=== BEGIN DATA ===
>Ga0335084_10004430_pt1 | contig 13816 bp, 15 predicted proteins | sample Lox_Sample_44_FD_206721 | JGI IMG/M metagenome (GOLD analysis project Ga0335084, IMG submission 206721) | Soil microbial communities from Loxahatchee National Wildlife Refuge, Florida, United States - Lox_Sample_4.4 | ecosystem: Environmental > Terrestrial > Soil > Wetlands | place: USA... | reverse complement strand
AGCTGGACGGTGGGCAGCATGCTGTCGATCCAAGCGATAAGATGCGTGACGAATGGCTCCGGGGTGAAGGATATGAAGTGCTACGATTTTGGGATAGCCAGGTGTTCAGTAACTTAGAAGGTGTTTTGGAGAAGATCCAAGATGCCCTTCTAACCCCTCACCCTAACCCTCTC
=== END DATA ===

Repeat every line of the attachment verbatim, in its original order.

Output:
>Ga0335084_10004430_pt1 | contig 13816 bp, 15 predicted proteins | sample Lox_Sample_44_FD_206721 | JGI IMG/M metagenome (GOLD analysis project Ga0335084, IMG submission 206721) | Soil microbial communities from Loxahatchee National Wildlife Refuge, Florida, United States - Lox_Sample_4.4 | ecosystem: Environmental > Terrestrial > Soil > Wetlands | place: USA... | reverse complement strand
AGCTGGACGGTGGGCAGCATGCTGTCGATCCAAGCGATAAGATGCGTGACGAATGGCTCCGGGGTGAAGGATATGAAGTGCTACGATTTTGGGATAGCCAGGTGTTCAGTAACTTAGAAGGTGTTTTGGAGAAGATCCAAGATGCCCTTCTAACCCCTCACCCTAACCCTCTC